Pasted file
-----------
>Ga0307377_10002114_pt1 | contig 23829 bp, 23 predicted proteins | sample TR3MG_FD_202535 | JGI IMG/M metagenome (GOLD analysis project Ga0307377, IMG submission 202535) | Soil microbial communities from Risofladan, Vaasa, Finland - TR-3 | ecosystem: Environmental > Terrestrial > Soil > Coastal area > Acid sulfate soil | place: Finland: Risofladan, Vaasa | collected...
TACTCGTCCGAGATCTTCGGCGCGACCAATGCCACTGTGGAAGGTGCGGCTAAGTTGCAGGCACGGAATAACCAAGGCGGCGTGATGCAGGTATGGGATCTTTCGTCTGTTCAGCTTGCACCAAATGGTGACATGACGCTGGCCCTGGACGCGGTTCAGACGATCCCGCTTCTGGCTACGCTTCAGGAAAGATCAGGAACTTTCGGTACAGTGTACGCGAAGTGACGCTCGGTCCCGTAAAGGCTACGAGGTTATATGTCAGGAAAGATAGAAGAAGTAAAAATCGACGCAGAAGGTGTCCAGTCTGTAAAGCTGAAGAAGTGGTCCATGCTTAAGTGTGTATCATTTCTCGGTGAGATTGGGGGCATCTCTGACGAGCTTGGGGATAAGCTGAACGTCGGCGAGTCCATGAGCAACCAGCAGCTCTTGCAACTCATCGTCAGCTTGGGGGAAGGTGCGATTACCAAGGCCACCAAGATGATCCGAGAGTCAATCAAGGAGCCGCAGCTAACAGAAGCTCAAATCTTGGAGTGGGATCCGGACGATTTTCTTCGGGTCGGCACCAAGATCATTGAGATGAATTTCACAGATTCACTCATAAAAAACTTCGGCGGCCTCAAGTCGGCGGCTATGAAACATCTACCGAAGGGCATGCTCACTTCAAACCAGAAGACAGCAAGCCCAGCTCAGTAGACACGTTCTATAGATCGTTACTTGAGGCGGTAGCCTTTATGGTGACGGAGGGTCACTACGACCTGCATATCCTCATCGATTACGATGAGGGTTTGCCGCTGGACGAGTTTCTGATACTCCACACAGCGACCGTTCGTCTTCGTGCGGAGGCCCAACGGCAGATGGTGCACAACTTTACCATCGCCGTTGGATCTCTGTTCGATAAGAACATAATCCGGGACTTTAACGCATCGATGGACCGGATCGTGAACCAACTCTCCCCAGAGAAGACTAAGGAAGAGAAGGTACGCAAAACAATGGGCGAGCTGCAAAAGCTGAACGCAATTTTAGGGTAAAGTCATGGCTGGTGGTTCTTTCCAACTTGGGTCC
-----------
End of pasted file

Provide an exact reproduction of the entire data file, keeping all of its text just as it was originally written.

>Ga0307377_10002114_pt1 | contig 23829 bp, 23 predicted proteins | sample TR3MG_FD_202535 | JGI IMG/M metagenome (GOLD analysis project Ga0307377, IMG submission 202535) | Soil microbial communities from Risofladan, Vaasa, Finland - TR-3 | ecosystem: Environmental > Terrestrial > Soil > Coastal area > Acid sulfate soil | place: Finland: Risofladan, Vaasa | collected...
TACTCGTCCGAGATCTTCGGCGCGACCAATGCCACTGTGGAAGGTGCGGCTAAGTTGCAGGCACGGAATAACCAAGGCGGCGTGATGCAGGTATGGGATCTTTCGTCTGTTCAGCTTGCACCAAATGGTGACATGACGCTGGCCCTGGACGCGGTTCAGACGATCCCGCTTCTGGCTACGCTTCAGGAAAGATCAGGAACTTTCGGTACAGTGTACGCGAAGTGACGCTCGGTCCCGTAAAGGCTACGAGGTTATATGTCAGGAAAGATAGAAGAAGTAAAAATCGACGCAGAAGGTGTCCAGTCTGTAAAGCTGAAGAAGTGGTCCATGCTTAAGTGTGTATCATTTCTCGGTGAGATTGGGGGCATCTCTGACGAGCTTGGGGATAAGCTGAACGTCGGCGAGTCCATGAGCAACCAGCAGCTCTTGCAACTCATCGTCAGCTTGGGGGAAGGTGCGATTACCAAGGCCACCAAGATGATCCGAGAGTCAATCAAGGAGCCGCAGCTAACAGAAGCTCAAATCTTGGAGTGGGATCCGGACGATTTTCTTCGGGTCGGCACCAAGATCATTGAGATGAATTTCACAGATTCACTCATAAAAAACTTCGGCGGCCTCAAGTCGGCGGCTATGAAACATCTACCGAAGGGCATGCTCACTTCAAACCAGAAGACAGCAAGCCCAGCTCAGTAGACACGTTCTATAGATCGTTACTTGAGGCGGTAGCCTTTATGGTGACGGAGGGTCACTACGACCTGCATATCCTCATCGATTACGATGAGGGTTTGCCGCTGGACGAGTTTCTGATACTCCACACAGCGACCGTTCGTCTTCGTGCGGAGGCCCAACGGCAGATGGTGCACAACTTTACCATCGCCGTTGGATCTCTGTTCGATAAGAACATAATCCGGGACTTTAACGCATCGATGGACCGGATCGTGAACCAACTCTCCCCAGAGAAGACTAAGGAAGAGAAGGTACGCAAAACAATGGGCGAGCTGCAAAAGCTGAACGCAATTTTAGGGTAAAGTCATGGCTGGTGGTTCTTTCCAACTTGGGTCC